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Vol II No. 5

Dead on Arrival

by
The Revd. Fr Gavin Dunbar

In every age, Robert Crouse remarked, there have been Christians who sought to relive the experience of the first Christian Pentecost, but American Christians seem specially addicted to such excitements, and there is indeed much talk about the revival which apparently has broken out at Asbury College (a Wesleyan religious school in Wilmore, Kentucky, a place with revivalism in heritage), and which it is said is spreading to other Christian colleges and schools of similar tradition. Since the end of service on February 8th, the chapel has been continuously occupied by students, faculty, and others in what is described as an “outpouring of the Spirit”, an intense worship experience involving, it is said, continuous prayer and singing, multiple miraculous healings and life-transforming conversions. It’s generated strong reactions both ways: though skeptics scoff, “cold-hearted Christians”, it is said, are “becoming red-hot for Jesus, and souls are being won for Christ”.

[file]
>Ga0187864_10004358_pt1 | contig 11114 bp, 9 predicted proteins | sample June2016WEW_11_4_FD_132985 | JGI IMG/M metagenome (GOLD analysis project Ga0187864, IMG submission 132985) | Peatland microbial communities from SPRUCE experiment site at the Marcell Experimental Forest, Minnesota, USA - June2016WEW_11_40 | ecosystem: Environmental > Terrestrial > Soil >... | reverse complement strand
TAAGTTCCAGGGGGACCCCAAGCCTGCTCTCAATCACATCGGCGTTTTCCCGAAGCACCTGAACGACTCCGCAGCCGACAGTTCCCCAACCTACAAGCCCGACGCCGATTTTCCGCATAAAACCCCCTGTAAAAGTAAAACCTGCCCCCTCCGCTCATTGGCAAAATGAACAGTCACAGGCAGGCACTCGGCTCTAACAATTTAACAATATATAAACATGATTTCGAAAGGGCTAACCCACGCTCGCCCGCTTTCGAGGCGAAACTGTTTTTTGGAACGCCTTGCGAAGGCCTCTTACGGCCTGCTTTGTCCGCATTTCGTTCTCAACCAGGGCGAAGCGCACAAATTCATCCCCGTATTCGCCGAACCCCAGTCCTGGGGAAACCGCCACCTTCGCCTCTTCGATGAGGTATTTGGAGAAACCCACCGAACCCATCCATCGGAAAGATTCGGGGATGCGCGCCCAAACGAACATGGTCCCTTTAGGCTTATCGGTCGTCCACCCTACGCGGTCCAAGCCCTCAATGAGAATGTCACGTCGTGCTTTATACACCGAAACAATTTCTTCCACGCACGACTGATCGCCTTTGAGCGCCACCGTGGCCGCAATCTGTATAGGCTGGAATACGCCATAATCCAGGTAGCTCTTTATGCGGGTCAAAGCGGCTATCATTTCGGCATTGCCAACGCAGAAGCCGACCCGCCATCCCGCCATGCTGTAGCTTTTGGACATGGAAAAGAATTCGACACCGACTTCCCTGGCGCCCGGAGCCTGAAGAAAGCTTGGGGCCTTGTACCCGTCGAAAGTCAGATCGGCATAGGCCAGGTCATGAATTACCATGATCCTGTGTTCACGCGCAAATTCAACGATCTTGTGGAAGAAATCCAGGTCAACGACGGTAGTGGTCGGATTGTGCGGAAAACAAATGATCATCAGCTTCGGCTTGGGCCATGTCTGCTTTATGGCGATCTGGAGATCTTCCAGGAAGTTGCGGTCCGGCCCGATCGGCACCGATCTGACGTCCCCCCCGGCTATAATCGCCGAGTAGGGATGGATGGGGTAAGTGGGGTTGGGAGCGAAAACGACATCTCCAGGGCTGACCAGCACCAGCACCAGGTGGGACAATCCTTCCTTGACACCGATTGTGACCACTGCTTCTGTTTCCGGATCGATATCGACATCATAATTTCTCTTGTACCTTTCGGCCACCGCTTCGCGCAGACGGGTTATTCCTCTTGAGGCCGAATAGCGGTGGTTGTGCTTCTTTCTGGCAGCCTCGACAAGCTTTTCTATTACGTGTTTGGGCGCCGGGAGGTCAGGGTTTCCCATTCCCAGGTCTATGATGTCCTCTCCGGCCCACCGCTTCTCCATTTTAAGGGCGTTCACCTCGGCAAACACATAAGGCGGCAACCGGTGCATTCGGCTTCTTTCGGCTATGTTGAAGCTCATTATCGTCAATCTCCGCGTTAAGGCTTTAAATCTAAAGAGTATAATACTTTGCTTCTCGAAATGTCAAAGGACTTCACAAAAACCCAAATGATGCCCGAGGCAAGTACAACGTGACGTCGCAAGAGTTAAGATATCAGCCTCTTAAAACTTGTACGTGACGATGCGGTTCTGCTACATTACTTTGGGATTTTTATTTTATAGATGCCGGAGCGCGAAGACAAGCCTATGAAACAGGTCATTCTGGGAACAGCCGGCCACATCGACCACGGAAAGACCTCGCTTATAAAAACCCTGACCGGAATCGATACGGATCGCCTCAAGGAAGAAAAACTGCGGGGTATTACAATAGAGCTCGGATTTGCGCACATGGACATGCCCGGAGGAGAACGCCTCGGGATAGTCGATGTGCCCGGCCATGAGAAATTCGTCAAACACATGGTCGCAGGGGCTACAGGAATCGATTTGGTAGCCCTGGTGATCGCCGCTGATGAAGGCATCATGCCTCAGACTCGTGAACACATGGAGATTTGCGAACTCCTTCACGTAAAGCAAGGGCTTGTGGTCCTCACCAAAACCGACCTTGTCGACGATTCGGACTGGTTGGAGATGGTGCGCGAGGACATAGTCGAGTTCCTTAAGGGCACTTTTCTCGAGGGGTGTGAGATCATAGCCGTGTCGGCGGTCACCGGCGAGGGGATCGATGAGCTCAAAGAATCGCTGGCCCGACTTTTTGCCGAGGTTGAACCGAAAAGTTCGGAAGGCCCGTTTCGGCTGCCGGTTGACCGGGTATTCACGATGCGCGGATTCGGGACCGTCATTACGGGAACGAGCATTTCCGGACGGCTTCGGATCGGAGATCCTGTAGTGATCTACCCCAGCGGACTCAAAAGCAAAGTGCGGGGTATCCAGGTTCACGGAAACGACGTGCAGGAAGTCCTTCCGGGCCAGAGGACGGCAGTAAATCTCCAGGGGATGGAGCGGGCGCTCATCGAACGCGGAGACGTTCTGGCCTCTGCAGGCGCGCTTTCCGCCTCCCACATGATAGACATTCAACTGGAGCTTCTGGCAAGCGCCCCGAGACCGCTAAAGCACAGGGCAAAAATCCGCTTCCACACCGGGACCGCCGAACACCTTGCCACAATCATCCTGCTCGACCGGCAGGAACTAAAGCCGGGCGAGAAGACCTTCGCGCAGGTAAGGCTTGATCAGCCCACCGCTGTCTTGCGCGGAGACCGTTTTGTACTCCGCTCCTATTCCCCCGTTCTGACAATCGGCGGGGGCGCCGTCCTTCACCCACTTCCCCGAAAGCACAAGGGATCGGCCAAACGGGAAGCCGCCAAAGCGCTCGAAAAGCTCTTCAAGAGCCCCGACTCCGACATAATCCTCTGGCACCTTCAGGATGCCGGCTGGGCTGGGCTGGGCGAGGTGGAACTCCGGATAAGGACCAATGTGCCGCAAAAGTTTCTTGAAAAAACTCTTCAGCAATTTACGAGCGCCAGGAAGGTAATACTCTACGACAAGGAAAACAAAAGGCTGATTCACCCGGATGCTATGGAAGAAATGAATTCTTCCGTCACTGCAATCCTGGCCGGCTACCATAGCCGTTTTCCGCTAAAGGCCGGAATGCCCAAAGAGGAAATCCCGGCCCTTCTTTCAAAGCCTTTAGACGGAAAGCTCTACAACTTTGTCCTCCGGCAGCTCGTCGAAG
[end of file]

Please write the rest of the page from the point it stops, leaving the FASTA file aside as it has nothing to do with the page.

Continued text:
What’s happening at Asbury? I don’t know and won’t pretend to know what is moving in the hearts and minds of those students, which may be as simple as people finding spiritual comfort in singing and praying together; but the commentary itself is an occasion to think about revivalism among Anglicans. “Wilt thou not turn again, and quicken [i.e. revive] us, that thy people may

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